Seymour Martin Lipset's Outlook At The Question Of The American Revolution

Sociologist Martin Lipset believes that the American Revolution was indeed a real revolution. To prove his point, he compares it to the French Revolution, which is considered a 'real' revolution by all scholars.

Although the French Revolution, the other great 18th-century upheaval, is more generally regarded as a 'real' revolution, the American one was revolutionary indeed... As much property was confiscated in the United States as in France on a per capita basis. Many more people were political emigres from America than from France.
Another indication of the truly revolutionary character of the American Revolution is its influ- ence on subsequent events in France...
Also pertinent is the fact that although the American leaders were not populists, an egalitarian image of the Revolution emerged over time and became part of...the American political religion and...the American creed.
It is a value system whose basic content today stems from egalitarian conceptions of the Declaration of Independence (Lipset, 11).

The roots of the American Revolution differ from any other country's. Today, the United States does not have a long history and its people are multi-cultural and multi-ethnic. At the time of the Revolution, many people came from different religious backgrounds. The basic principles of America are life, liberty and the pursuit of happiness, words and beliefs unique to America. The individual is the most important entity and authority is not to be followed. The founding fathers feared a dictatorship, feared that the people would fall under the rule of a few, and thus, they came up with a Constitution unlike any others. The writers' main goal was to make sure the people were represented. Very little power was appropriated to the government and the power that was given, had checks and balances attached to it in order to keep one branch from becoming too powerful and to make sure the electorate held the control. The America that exists today is a product, and a continued process, of its Revolution.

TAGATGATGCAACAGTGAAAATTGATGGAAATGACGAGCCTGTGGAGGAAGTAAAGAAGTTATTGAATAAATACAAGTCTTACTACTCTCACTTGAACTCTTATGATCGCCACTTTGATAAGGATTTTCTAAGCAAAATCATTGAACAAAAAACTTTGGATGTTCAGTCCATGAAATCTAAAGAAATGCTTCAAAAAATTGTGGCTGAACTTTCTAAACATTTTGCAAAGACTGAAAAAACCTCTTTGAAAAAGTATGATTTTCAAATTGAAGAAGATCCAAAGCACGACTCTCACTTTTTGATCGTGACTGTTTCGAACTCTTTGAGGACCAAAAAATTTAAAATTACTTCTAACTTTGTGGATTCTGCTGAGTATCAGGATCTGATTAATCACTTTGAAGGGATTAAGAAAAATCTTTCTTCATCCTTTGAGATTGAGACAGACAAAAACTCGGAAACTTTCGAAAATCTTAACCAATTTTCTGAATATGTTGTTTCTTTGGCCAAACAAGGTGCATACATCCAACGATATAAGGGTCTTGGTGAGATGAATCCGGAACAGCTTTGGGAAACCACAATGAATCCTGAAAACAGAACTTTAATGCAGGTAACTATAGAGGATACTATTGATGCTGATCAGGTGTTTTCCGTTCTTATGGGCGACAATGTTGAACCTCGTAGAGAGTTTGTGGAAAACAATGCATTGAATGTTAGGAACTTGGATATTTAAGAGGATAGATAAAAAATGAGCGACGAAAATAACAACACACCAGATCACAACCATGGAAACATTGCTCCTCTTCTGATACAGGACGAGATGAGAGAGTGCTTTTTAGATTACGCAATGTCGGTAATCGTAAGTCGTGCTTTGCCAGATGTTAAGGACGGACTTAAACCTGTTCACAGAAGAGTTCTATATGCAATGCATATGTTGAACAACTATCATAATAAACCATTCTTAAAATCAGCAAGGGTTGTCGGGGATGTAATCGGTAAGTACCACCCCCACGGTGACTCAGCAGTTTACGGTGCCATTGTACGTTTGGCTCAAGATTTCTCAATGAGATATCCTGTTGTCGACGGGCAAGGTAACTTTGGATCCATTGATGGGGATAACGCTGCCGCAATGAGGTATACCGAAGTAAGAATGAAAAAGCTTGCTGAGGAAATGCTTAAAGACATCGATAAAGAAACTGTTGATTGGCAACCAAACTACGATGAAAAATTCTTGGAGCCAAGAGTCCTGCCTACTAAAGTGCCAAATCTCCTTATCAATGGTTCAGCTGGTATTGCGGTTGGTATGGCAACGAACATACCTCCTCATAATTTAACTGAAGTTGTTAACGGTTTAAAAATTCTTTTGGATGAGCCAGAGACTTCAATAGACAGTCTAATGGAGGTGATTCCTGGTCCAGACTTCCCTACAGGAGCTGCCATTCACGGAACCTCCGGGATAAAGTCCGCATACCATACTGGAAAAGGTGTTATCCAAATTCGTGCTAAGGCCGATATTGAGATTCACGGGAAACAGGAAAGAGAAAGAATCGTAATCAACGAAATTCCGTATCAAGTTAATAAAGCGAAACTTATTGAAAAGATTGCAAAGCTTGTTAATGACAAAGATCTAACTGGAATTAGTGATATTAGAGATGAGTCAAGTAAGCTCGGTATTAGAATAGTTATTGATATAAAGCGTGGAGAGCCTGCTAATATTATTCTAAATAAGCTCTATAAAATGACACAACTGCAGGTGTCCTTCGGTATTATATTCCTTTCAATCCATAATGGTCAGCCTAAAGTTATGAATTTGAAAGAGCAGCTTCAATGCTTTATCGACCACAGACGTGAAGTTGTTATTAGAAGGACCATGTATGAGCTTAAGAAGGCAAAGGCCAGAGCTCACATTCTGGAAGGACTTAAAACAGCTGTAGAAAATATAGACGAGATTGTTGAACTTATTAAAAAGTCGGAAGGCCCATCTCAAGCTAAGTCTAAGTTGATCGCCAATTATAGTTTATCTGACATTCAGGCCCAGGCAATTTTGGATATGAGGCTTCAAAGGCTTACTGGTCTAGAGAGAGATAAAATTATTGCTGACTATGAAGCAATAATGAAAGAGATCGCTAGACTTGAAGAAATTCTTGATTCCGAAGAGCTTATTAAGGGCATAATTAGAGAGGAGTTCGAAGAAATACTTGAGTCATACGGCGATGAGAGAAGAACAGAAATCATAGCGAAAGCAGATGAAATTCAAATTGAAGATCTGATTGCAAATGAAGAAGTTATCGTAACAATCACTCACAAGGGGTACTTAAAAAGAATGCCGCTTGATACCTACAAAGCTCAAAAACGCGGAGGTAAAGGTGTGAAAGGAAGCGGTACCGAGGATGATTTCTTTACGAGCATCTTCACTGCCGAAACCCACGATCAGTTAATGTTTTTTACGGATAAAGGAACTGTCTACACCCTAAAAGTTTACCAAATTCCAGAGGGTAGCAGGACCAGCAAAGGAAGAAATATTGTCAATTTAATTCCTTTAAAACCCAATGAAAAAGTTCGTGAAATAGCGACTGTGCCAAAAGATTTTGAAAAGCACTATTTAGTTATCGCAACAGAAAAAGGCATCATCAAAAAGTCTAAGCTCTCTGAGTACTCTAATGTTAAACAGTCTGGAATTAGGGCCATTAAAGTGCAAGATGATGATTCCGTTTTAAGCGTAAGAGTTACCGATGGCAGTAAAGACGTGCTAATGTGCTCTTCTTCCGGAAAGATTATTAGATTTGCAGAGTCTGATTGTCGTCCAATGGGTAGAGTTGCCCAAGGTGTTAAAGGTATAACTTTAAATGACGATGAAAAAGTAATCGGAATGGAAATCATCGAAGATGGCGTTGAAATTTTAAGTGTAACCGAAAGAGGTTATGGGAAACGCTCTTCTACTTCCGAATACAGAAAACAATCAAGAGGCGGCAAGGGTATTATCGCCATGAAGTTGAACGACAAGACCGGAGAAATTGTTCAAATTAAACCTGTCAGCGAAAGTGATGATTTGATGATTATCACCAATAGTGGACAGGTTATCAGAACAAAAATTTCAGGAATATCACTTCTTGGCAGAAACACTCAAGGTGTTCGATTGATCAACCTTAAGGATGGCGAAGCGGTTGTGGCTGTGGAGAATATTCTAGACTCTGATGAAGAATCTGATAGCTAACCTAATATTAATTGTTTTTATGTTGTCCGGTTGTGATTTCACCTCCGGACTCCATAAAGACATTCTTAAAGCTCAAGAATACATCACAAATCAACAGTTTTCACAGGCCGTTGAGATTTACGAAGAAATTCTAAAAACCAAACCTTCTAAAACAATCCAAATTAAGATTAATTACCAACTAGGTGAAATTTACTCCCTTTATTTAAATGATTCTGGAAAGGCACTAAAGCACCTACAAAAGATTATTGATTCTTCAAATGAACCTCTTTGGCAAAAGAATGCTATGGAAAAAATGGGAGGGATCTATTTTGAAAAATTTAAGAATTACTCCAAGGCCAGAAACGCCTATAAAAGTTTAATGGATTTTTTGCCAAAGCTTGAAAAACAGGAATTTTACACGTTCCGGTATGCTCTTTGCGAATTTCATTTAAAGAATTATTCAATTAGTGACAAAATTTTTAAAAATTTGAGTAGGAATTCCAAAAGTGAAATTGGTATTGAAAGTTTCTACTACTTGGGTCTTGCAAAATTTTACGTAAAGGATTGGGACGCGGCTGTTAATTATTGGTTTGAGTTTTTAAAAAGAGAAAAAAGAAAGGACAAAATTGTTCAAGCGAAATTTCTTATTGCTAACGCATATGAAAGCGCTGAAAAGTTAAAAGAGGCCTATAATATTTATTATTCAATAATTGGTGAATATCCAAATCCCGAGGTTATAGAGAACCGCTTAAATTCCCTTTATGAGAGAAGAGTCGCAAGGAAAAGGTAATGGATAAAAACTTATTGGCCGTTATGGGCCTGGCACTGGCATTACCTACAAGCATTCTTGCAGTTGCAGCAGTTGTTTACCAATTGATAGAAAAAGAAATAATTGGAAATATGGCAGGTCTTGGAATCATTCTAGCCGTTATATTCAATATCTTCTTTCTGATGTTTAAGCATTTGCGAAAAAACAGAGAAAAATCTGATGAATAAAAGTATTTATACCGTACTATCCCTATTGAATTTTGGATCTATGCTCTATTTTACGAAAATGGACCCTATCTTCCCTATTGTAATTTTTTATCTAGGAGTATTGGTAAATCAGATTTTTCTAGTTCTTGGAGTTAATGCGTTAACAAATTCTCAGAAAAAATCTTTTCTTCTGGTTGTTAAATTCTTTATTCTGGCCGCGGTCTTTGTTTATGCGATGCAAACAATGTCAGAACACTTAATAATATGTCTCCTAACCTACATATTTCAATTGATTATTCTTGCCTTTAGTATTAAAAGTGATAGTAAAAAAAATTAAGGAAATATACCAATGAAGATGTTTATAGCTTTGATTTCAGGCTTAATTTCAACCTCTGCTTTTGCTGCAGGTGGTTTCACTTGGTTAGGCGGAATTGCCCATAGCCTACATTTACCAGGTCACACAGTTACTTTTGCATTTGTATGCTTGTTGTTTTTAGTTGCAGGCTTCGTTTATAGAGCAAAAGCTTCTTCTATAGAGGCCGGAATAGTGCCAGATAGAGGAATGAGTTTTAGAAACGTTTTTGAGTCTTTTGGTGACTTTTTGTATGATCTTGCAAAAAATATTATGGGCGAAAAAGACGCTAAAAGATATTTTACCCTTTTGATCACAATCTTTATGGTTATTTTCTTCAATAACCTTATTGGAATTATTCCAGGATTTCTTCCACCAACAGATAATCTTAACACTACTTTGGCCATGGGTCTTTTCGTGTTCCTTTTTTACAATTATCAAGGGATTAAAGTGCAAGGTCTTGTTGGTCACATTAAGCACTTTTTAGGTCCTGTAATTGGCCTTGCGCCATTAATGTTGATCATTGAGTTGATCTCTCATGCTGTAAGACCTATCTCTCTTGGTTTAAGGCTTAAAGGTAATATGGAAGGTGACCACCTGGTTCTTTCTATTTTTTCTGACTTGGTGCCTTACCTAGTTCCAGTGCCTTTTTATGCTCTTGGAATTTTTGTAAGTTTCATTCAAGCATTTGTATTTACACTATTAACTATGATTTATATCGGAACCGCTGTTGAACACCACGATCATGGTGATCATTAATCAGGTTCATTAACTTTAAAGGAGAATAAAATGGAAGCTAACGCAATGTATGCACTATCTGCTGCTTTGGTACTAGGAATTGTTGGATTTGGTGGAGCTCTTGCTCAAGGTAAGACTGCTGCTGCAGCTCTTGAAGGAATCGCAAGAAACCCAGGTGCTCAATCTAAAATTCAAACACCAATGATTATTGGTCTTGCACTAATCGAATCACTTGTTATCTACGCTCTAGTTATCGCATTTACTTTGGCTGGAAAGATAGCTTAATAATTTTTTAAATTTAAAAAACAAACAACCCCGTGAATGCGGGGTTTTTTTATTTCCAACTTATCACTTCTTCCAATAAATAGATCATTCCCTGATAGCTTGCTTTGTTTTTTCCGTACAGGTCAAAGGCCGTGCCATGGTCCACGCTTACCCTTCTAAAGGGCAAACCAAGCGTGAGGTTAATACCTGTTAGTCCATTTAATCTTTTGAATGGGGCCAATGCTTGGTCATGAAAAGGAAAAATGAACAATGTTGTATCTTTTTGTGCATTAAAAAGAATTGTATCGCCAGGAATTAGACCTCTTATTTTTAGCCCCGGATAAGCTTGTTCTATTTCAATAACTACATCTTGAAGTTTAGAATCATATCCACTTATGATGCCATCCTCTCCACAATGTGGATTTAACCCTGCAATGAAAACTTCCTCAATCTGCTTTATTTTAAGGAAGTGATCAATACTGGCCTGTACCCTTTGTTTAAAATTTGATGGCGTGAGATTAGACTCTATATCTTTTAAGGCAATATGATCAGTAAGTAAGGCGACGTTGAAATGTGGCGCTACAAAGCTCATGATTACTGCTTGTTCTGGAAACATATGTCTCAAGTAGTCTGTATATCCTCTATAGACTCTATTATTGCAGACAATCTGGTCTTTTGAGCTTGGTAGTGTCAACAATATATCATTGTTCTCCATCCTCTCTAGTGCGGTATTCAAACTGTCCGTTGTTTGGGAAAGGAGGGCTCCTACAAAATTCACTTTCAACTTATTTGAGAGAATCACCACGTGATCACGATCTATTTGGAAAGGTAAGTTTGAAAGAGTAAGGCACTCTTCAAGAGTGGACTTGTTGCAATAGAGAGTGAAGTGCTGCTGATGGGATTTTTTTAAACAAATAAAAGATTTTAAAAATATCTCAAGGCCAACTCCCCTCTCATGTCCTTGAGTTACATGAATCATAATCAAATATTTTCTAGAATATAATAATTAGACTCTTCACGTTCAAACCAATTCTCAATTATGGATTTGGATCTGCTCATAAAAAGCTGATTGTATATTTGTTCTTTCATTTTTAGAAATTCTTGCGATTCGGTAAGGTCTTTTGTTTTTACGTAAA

It is without a doubt that the American Revolution was a success. One distinguished scholar on this subject, John C. Miller, points to several factors that he believes contributed to the happy success of the American Revolution.

...Americans had been trained in self-government under British rule; ...they had upheld the tradition of individual liberty, representative government, and the common law...; they had already achieved a greater degree of social, political and economic equality than any other people;...they had never suffered the extreme oppression which is connotated in the twentieth century by the word 'tyranny' (Miller, xix).
Miller believes that Americans has it easier than other nations which stage revolution. Part of American revolutionary thought originated from the English background of the revolutionaries and thus, the government that came out of the Revolutionary War was not as different from the one that was overthrown, as in the cases of other great Revolutions. However, it was different enough to call the American experience a revolution. The thoughts had originated under the British rule but it was the American experiences and oppression that turned those thoughts into action. The main characteristic of America that Lipset returns to over and over in his book is individualism, which is the quintessential American value, born out of the American Revolution of the 18th century.